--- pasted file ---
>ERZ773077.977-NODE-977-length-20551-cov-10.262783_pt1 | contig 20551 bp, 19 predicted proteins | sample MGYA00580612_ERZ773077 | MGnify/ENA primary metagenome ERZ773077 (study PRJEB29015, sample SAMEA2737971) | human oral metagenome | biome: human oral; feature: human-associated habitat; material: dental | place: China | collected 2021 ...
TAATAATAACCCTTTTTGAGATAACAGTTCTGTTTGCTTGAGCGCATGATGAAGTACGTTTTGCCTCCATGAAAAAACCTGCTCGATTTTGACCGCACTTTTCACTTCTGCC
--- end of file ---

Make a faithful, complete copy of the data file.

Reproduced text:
>ERZ773077.977-NODE-977-length-20551-cov-10.262783_pt1 | contig 20551 bp, 19 predicted proteins | sample MGYA00580612_ERZ773077 | MGnify/ENA primary metagenome ERZ773077 (study PRJEB29015, sample SAMEA2737971) | human oral metagenome | biome: human oral; feature: human-associated habitat; material: dental | place: China | collected 2021 ...
TAATAATAACCCTTTTTGAGATAACAGTTCTGTTTGCTTGAGCGCATGATGAAGTACGTTTTGCCTCCATGAAAAAACCTGCTCGATTTTGACCGCACTTTTCACTTCTGCC